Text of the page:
hands-on exercise $$\PageIndex{4}\label{he:indexset-04}$$

Let $$E_i = \left[-i,1+\frac{1}{i}\right)$$. Determine $$\bigcup_{i=1}^\infty E_i$$ and $$\bigcap_{i=1}^\infty E_i$$.

hands-on Exercise $$\PageIndex{5}\label{he:indexset-05}$$

For each positive integer $$i$$, define $$F_i=\{i,i+1,i+2,\ldots,3i\}$$. Determine $$\bigcup_{i=1}^\infty F_i$$ and $$\bigcap_{i=1}^\infty F_i$$.

The next two results are obvious.

Theorem $$\PageIndex{1}\label{subsetcap}$$

If $$A_1 \subseteq A_2 \subseteq A_3 \subseteq \cdots\,$$, then $$\bigcap_{i=1}^\infty A_i = A_1$$.

Theorem $$\PageIndex{2}$$

If $$A_1 \supseteq A_2 \supseteq A_3 \supseteq \cdots$$, then $$\bigcup_{i=1}^\infty A_i = A_1$$.

How could we describe the union $$A_2 \cup A_4 \cup A_6 \cup \cdots\,$$? Well, we can write $\bigcup_{i \mbox{\footnotesize\ even}} A_i,$ which means that union of $$A_i$$, where $$i$$ is even. Since the set of even positive integers is denoted by $$2\mathbb{N}$$, another way to describe the same union is $\bigcup_{i\in2\mathbb{N}} A_i.$ It means the union all $$A_i$$, where $$i$$ is taken out from the set $$2\mathbb{N}$$. Accordingly, $\bigcup_{i=0}^\infty A_i = \bigcup_{i\in\mathbb{N}} A_i, \qquad\mbox{and}\qquad \bigcap_{i=0}^\infty A_i = \bigcap_{i\in\mathbb{N}} A_i.$ We can even go one step further, by allowing $$i$$ to be taken from any set of integers, or any set of real numbers, or even any set of objects. The only restriction is that $$A_i$$ must exist, and its content must somehow depend on $$i$$.

In general, given a nonempty set $$I$$, if we could associate with each $$i\in I$$ a set $$A_i$$, we define the indexed family of sets $${\cal A}$$ as ${\cal A} = \{ A_i \mid i\in I \}.$ We call $$I$$ the index set, and define \begin{aligned} \bigcup_{i\in I} A_i &=& \{ x \mid x\in A_i \mbox{ for \emph{some} } i\in I \}, \\ \bigcap_{i\in I} A_i &=& \{ x \mid x\in A_i \mbox{ for \emph{all} } i\in I \}. \end{aligned} Let us look at a few examples.

Example $$\PageIndex{5}\label{eg:indexset-05}$$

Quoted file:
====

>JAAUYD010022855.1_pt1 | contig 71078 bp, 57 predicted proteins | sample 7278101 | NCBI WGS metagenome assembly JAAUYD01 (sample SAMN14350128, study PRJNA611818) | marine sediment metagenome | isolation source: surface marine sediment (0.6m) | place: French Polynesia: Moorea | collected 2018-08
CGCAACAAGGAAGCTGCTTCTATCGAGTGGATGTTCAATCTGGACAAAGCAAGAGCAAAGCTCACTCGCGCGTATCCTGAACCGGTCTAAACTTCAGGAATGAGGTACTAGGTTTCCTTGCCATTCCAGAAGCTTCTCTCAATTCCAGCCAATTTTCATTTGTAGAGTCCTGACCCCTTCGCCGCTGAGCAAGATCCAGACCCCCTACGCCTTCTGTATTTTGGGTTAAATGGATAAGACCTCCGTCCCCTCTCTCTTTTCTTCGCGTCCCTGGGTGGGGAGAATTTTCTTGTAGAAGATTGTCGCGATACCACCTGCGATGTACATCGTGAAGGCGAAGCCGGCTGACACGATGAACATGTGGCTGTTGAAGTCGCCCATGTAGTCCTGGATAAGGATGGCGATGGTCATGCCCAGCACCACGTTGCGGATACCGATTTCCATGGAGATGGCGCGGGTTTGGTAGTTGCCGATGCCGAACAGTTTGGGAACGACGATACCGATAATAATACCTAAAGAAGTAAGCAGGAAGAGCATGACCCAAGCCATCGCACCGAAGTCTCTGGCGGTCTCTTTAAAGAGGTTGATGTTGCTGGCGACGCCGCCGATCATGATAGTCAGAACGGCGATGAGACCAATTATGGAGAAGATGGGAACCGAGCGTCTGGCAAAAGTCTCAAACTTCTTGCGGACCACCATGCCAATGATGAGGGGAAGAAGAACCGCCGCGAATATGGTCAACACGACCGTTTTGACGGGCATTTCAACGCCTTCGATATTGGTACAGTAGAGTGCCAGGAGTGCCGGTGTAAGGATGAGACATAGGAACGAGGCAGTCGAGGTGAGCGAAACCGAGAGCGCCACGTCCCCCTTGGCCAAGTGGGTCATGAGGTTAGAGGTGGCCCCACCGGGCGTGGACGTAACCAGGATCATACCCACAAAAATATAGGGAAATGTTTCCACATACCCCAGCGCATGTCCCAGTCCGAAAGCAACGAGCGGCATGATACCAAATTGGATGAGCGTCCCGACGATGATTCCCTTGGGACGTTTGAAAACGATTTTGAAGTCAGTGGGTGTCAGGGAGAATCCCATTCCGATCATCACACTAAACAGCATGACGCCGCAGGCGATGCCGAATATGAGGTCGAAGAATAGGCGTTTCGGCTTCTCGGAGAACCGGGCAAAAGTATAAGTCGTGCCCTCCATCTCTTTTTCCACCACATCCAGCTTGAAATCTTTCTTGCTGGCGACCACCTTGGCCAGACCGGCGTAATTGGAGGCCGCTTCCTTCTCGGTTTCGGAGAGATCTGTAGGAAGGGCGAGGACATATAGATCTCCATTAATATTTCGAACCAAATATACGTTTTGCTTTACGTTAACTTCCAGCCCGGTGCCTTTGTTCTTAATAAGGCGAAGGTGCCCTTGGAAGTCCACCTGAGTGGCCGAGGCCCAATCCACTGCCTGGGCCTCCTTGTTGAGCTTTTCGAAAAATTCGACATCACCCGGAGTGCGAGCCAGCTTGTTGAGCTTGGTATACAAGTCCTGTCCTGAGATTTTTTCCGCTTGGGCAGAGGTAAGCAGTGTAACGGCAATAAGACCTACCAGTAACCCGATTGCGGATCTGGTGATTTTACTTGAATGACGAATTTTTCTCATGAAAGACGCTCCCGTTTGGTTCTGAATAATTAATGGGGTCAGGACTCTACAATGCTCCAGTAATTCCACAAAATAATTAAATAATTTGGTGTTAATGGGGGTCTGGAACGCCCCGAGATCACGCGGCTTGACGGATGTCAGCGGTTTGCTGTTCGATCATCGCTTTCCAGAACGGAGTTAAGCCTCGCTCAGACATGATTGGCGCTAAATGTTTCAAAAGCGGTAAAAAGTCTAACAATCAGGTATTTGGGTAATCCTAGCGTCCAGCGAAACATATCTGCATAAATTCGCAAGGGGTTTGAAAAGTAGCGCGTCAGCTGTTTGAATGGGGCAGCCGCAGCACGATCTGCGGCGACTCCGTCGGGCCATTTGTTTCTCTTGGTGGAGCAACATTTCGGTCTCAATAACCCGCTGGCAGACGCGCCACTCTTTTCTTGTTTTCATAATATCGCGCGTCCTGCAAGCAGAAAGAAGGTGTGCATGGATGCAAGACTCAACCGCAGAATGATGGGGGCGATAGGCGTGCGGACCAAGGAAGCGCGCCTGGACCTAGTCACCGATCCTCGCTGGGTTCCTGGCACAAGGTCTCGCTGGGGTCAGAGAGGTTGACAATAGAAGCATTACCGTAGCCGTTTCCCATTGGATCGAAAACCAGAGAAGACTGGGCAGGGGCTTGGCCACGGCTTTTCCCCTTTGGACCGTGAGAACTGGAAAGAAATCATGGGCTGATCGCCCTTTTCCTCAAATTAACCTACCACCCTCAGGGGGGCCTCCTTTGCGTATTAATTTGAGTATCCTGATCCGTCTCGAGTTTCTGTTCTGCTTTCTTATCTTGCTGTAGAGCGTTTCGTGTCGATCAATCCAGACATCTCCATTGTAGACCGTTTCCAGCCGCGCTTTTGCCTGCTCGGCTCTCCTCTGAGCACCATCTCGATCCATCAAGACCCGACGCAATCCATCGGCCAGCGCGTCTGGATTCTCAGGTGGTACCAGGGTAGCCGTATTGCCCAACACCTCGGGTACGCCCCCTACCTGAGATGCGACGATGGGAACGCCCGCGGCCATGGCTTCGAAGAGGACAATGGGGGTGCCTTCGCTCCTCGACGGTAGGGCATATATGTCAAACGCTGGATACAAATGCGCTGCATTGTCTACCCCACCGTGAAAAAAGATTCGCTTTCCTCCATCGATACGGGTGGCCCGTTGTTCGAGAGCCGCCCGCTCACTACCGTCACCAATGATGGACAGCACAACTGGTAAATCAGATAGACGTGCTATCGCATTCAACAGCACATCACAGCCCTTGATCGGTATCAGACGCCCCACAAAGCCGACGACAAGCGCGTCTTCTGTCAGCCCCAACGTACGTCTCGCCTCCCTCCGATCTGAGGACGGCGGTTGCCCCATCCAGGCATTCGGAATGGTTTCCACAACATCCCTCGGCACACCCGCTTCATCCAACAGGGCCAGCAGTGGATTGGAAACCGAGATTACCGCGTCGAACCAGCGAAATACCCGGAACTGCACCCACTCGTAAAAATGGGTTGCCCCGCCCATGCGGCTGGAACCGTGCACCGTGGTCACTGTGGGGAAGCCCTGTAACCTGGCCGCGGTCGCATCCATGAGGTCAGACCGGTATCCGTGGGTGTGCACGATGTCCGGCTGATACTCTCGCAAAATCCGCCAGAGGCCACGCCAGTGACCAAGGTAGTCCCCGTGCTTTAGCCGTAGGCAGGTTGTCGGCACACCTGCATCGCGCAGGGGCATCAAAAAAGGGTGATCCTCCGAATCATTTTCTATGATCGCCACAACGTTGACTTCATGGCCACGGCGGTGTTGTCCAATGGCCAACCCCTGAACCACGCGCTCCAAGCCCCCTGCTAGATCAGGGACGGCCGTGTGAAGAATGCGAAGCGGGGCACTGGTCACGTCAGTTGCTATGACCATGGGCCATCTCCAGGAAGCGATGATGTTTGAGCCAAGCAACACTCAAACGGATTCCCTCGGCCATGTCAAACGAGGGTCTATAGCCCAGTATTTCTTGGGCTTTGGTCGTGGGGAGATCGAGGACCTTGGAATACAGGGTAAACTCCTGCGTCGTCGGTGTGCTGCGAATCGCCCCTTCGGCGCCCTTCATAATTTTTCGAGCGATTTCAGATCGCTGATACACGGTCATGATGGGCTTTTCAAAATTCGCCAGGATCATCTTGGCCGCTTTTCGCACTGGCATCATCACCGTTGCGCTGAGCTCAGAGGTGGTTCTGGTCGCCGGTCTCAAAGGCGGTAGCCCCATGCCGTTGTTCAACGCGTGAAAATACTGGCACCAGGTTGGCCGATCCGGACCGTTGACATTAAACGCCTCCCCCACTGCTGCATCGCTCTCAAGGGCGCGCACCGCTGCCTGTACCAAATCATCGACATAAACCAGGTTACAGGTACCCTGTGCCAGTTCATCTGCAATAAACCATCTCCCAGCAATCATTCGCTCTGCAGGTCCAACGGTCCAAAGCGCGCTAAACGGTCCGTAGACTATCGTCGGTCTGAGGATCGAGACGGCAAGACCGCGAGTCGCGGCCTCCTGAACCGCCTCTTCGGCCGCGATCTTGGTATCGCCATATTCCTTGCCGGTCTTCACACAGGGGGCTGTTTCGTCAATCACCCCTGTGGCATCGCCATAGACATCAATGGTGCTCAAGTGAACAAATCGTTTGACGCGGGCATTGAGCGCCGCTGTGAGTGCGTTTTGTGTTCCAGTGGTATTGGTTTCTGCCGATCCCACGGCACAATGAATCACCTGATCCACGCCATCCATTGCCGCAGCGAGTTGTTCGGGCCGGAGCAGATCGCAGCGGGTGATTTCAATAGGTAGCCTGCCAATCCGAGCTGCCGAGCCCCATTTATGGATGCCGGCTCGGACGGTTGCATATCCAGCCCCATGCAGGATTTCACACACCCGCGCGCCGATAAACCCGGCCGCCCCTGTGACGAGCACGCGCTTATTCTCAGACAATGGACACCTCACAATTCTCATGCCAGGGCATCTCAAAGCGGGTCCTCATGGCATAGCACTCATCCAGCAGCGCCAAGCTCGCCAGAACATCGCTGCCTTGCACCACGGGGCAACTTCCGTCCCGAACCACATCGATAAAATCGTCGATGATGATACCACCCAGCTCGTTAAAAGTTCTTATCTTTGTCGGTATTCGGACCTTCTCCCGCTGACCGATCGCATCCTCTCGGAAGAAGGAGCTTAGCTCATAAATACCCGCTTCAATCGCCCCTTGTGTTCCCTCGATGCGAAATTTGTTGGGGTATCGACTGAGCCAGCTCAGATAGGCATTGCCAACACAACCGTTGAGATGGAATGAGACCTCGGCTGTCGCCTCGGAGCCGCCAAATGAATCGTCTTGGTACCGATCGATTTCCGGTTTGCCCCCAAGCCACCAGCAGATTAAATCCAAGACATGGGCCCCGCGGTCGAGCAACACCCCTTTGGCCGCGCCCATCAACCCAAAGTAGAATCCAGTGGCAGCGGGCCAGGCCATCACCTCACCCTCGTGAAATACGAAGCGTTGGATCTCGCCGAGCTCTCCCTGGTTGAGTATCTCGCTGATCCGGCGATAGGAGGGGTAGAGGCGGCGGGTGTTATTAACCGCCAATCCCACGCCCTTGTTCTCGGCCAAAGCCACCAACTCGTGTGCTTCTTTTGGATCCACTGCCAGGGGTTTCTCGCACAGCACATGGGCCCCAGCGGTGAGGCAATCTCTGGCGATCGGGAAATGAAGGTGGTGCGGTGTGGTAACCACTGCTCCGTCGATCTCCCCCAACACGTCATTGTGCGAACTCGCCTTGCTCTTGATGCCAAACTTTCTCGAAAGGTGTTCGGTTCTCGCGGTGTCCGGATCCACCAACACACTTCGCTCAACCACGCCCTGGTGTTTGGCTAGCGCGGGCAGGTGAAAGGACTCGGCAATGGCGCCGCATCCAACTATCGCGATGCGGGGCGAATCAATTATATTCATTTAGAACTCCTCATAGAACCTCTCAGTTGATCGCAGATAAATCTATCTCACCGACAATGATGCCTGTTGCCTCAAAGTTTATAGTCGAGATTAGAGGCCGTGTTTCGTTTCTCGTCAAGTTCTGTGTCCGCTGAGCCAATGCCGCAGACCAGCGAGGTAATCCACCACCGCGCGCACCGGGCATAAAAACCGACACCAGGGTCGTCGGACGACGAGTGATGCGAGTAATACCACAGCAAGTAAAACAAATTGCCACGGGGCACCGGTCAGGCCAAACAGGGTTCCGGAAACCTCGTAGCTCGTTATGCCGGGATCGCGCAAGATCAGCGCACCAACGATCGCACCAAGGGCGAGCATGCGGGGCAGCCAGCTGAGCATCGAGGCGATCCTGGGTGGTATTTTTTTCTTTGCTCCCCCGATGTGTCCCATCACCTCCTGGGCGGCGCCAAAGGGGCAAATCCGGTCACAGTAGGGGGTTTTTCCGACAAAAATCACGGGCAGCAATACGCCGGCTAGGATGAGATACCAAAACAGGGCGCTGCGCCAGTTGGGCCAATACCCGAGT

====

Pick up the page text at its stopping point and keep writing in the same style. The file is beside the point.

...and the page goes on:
To describe the union $A_1\cup A_3\cup A_7\cup A_{11}\cup A_{23},$ we first define the index set to be $$I=\{1,3,7,11,23\}$$, which is the set of all the subscripts used in the union. Now the union can be conveniently described as $$\bigcup_{i\in I} A_i$$.

Example $$\PageIndex{6}\label{eg:indexset-06}$$

Consider five sets \begin{aligned} A_1 &=& \{1,4,23\}, \\ A_2 &=& \{7,11,23\}, \\ A_3 &=& \{3,6,9\}, \\ A_4 &=& \{5,17,22\}, \\ A_5 &=& \{3,6,23\}. \end{aligned} Let $$I=\{2,5\}$$, then $\bigcup_{i\in I} A_i = A_2 \cup A_5 = \{7,11,23\} \cup \{3,6,23\} = \{3,6,7,11,23\}.$ Likewise, $$\bigcap_{i\in I} A_i = A_2 \cap A_5 = \{7,11,23\} \cap \{3,6,23\} = \{23\}$$.

hands-on Exercise $$\PageIndex{6}\label{he:indexset-06}$$

Let $$J=\{1,4,5\}$$. Evaluate $$\bigcup_{i\in J} A_i$$ and $$\bigcap_{i\in J} A_i$$, where $$A_i$$s are defined in the last example.

hands-on Exercise $$\PageIndex{7}\label{he:indexset-07}$$

An index set could be a set of any objects. For instance, the sets of numbers in the last example could be the favorite Lotto numbers of five different students. We could index these sets according to the names of the students: \begin{aligned} A_{\mbox{\footnotesize John}} &=& \{1,4,23\}, \\ A_{\mbox{\footnotesize Mary}} &=& \{7,11,23\}, \\ A_{\mbox{\footnotesize Joe}} &=& \{3,6,9\}, \\ A_{\mbox{\footnotesize Pete}} &=& \{5,17,22\}, \\ A_{\mbox{\footnotesize Lucy}} &=& \{3,6,23\}. \end{aligned} If $$I=\{\mbox{Mary},\mbox{Joe},\mbox{Lucy}\}$$, what is $$\bigcup_{i\in I}$$? How would you interpret its physical meaning?

example $$\PageIndex{7}\label{eg:indexset-07}$$

Let $$I = \{x\mid x \mbox{ is a living human being} \,\}$$, and define \begin{aligned} B_i &=& \{ x \in I \mid x \mbox{ is a child of } i \}, \\ A_i &=& \{ i \} \cup B_i \end{aligned} for each $$i\in I$$. Then $\bigcap_{i\in I} A_i = \emptyset, \qquad \bigcup_{i\in I} A_i = I, \qquad \bigcap_{i\in I} B_i = \emptyset,$ and $\bigcup_{i\in I} B_i = I - \{ x \mid x\mbox{'s parents are both deceased}\,\}.$ We leave it as an exercise to verify these unions and intersections.

hands-on Exercise $$\PageIndex{8}\label{he:indexset-08}$$

Verify the intersection and union in the last example.

hands-onExercise $$\PageIndex{9}\label{he:indexset-09}$$

If $$I$$ represents a set of students, and $$A_i$$ represents the set of friends of student $$i$$, interpret the meaning of $$\bigcup_{i\in I} A_i$$ and $$\bigcap_{i\in I} A_i$$.

We close this section with yet another generalization of De Morgan’s laws.

Theorem $$\PageIndex{3}$$

For any nonempty index set $$I$$, we have $\overline{\bigcup_{i\in I} A_i} = \bigcap_{i\in I} \overline{A_i}, \qquad\mbox{ and }\qquad \overline{\bigcap_{i\in I} A_i} = \bigcup_{i\in I} \overline{A_i}.$